(Nanowerk News) Storing data in DNA sounds like science fiction, but it will happen in the near future. Professor Tom de Greef expects the first DNA data center to be operational within five to ten years. Data will not be stored as zeros and ones on the hard drive but in the base pairs that make up DNA: AT and CG. Such a data center would be in the form of a lab, many times smaller than today’s. De Greef could already picture it all. In one part of the building, new files will be encoded through DNA synthesis. Another section will contain a large field of capsules, each capsule packed with a file. The robotic arm will eject the capsule, read its contents, and place it back.
We are talking about synthetic DNA. In the laboratory, bases stick together in a specific order to form synthetically produced DNA strands. Files and photos currently stored in the data center can then be stored in DNA. For now, this technique is only suitable for archival storage. This is because readings of stored data are very expensive, so you want to consult the DNA files as little as possible.
Huge, energy-intensive data centers are becoming obsolete
Storing data in DNA offers many advantages. DNA files can be stored much more compactly, for example, and the data age is many times longer. But perhaps most importantly, this new technology is making large, energy-intensive data centers obsolete. And it’s urgently needed, De Greef warns, “because in three years, we’ll be generating so much data around the world that we won’t be able to store half of it.”
Together with PhD student Bas Bögels, Microsoft and a group of university partners, De Greef has developed a new technique to make data storage innovations with synthetic DNA scalable.
The results have been published in a journal Natural Nanotechnology (“Storage of DNA in thermoresponsive microcapsules for repeated random multiplex data access”). De Greef works in the Department of Biomedical Engineering and the Institute for Complex Molecular Systems (ICMS) at TU Eindhoven and is a visiting professor at Radboud University.
The idea of using DNA strands for data storage emerged in the 1980s but was too difficult and expensive at the time. It became technically possible three decades later, when DNA synthesis started to take off. George Church, a geneticist at Harvard Medical School, outlined the idea in 2011. Since then, the synthesis and reading of data has become much cheaper, eventually bringing the technology to market.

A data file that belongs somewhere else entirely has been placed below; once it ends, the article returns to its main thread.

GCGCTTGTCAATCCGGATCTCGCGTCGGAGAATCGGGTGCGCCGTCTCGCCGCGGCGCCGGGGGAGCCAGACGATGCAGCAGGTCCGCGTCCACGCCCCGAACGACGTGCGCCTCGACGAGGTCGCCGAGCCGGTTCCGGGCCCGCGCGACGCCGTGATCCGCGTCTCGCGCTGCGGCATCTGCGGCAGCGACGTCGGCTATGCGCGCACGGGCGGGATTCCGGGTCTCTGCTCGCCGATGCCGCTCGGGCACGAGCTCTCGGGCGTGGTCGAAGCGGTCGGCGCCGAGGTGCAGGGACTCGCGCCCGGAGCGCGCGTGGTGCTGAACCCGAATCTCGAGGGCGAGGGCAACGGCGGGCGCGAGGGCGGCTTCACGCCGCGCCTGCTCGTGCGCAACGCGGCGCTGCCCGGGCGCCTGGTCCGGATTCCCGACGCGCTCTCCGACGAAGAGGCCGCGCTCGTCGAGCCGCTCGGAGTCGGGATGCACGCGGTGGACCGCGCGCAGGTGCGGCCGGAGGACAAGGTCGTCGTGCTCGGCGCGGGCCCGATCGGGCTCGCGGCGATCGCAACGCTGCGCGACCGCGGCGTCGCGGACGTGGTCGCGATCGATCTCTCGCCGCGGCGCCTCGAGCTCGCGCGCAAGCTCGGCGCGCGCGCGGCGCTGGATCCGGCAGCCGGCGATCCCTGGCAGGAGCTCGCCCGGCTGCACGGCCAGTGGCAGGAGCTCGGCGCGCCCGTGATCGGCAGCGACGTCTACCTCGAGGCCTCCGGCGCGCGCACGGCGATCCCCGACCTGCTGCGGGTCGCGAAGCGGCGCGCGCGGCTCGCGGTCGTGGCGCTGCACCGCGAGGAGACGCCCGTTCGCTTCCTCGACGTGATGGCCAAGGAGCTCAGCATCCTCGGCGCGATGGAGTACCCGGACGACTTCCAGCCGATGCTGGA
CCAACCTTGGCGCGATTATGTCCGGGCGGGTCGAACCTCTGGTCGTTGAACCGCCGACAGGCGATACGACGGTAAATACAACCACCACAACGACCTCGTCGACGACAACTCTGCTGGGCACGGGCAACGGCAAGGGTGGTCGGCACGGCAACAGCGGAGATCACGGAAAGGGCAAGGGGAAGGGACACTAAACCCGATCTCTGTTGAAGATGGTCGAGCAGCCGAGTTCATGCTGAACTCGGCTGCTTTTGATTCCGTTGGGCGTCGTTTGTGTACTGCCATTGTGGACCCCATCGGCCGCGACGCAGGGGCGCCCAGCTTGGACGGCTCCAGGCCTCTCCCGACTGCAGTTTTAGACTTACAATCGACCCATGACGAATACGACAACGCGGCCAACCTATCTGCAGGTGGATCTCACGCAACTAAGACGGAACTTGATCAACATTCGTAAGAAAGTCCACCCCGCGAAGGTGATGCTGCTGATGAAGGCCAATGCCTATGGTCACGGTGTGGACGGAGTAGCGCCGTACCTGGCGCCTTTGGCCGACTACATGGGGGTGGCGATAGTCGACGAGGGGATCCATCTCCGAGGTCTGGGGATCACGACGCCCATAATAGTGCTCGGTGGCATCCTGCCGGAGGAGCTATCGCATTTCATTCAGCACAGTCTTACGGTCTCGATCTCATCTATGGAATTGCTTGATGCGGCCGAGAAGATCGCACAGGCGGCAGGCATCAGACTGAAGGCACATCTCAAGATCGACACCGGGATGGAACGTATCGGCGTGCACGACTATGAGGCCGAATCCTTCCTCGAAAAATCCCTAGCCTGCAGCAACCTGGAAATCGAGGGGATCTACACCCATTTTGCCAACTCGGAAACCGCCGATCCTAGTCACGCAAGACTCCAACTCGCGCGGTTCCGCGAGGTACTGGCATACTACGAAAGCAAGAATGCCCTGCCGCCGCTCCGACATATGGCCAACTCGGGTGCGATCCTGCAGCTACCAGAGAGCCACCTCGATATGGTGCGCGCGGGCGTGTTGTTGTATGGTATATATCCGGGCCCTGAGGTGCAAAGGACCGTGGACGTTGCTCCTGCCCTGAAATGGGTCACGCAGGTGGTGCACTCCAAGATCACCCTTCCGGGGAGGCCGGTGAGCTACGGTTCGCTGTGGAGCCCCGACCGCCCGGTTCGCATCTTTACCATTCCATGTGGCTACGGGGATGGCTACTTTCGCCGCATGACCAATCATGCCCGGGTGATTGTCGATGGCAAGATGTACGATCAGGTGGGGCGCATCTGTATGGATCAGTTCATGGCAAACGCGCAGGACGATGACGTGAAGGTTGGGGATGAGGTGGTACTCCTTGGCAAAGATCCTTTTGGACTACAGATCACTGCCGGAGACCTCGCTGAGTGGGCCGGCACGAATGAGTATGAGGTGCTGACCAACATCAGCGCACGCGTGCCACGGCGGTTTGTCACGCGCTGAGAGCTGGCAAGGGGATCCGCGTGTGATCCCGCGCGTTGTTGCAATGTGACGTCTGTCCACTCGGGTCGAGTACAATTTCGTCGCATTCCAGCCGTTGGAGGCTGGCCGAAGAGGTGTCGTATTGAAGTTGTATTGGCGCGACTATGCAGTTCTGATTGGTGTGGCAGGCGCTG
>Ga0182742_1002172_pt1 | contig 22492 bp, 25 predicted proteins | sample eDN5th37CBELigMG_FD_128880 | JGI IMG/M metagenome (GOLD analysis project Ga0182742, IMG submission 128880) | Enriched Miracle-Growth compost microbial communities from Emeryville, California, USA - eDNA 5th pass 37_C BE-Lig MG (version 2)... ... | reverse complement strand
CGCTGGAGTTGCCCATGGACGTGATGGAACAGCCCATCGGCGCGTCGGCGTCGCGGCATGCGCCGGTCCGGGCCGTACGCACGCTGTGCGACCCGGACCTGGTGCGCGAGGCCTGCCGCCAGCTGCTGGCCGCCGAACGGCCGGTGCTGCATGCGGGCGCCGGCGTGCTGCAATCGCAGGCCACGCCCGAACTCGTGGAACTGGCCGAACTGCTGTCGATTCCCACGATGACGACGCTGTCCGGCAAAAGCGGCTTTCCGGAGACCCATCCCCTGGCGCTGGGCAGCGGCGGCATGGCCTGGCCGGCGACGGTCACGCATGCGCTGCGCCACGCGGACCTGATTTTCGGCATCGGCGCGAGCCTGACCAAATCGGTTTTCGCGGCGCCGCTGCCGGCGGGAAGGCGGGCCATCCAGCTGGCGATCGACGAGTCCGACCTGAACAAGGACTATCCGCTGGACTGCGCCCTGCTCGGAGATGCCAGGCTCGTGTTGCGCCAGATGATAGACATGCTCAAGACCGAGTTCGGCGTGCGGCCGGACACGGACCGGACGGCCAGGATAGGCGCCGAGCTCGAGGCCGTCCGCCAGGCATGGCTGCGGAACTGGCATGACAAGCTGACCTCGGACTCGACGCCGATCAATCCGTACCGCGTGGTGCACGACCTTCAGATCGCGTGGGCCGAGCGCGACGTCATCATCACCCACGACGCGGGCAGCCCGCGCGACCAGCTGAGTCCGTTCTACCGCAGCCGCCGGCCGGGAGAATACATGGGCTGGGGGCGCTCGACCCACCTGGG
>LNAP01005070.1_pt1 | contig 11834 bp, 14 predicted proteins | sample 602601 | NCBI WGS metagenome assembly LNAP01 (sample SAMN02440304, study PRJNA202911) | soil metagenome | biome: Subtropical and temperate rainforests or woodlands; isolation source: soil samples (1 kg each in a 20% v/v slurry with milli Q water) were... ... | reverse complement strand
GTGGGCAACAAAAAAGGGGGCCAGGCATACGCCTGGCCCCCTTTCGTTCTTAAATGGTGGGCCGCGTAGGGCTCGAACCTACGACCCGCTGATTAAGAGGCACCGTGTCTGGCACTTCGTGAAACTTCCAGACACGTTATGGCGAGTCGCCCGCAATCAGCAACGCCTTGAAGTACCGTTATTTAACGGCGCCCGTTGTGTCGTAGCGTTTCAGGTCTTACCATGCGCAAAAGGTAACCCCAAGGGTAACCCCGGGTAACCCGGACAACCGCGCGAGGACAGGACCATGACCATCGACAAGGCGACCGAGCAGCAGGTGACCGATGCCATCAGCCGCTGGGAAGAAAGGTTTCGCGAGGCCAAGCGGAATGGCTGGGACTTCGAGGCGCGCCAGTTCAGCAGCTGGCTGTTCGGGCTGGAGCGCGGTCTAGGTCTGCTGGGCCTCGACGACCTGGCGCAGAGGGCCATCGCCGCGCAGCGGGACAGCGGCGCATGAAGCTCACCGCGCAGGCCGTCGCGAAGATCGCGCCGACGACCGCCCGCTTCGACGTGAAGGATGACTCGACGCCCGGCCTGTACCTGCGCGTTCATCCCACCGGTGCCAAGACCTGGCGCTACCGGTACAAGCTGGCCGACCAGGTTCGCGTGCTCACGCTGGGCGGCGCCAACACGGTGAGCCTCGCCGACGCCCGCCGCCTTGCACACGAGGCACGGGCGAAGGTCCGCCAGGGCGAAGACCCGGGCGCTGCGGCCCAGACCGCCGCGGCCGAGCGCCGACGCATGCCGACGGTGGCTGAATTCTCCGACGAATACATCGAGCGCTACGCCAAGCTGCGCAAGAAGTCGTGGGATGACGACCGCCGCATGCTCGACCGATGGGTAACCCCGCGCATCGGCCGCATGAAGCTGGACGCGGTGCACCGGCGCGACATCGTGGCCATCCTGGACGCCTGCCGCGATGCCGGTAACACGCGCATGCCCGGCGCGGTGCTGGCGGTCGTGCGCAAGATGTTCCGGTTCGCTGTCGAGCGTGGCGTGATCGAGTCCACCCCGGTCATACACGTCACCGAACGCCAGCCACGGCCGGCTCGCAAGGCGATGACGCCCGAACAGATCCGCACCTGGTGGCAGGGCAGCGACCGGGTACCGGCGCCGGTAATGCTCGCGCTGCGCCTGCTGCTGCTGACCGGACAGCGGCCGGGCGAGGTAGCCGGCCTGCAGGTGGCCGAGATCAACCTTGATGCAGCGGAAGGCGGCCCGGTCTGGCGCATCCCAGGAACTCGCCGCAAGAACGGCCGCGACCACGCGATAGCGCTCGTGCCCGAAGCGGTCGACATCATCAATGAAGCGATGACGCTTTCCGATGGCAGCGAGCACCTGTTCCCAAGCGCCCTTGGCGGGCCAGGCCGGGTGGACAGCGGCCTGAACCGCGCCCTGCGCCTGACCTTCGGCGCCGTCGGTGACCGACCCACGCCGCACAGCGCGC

In recent years, De Greef and his group especially looked into reading stored data. For now, this is the biggest problem facing the new technique. The PCR method currently used for this, called ‘random access’, is very error prone. Therefore, you can only read one file at a time and, in addition, the quality of the data degrades too much each time you read the file. Not scalable.
Here’s how it works: PCR (Polymerase Chain Reaction) makes millions of copies of the piece of DNA you need by adding a primer with the desired DNA code. Laboratory tests for Corona, for example, are based on this: even tiny amounts of coronavirus material from your nose can be detected when copied many times. But if you want to read multiple files simultaneously, you need multiple pairs of primaries doing their thing simultaneously. This creates a lot of errors in the copying process.
Each capsule contains one file
This is where capsules come into play. De Greef’s group developed protein and polymer microcapsules and then tethered one tuft per capsule. De Greef: “The capsule has thermal properties that we can use to our advantage.” Above 50 degrees Celsius, the capsules close on their own, allowing the PCR process to take place separately in each capsule. Not much room for error. De Greef calls it ‘thermo-confined PCR’. In the lab, so far it’s managed to read 25 files simultaneously without any significant errors.
If you then lower the temperature again, the copy will detach from the capsule and the tethered original will remain, meaning that the quality of your original will not suffer. De Greef: “We are currently at a loss of 0.3 percent after three reads, compared to 35 percent with the existing method.”
Can be searched by fluorescence
And that’s not all. De Greef also made data libraries more searchable. Each file is labeled neon and each capsule is its own color. The device can then recognize the colors and separate them from one another. This brings us back to the imaginary robotic arm at the start of this story, which would neatly select the desired files from a collection of future capsules.
This solves the problem of reading data. De Greef: “Now we just have to wait until the cost of DNA synthesis goes down. The technique will then be ready to deploy.” As a result, he hopes that the Netherlands will soon be able to open its first DNA data center – the first in the world.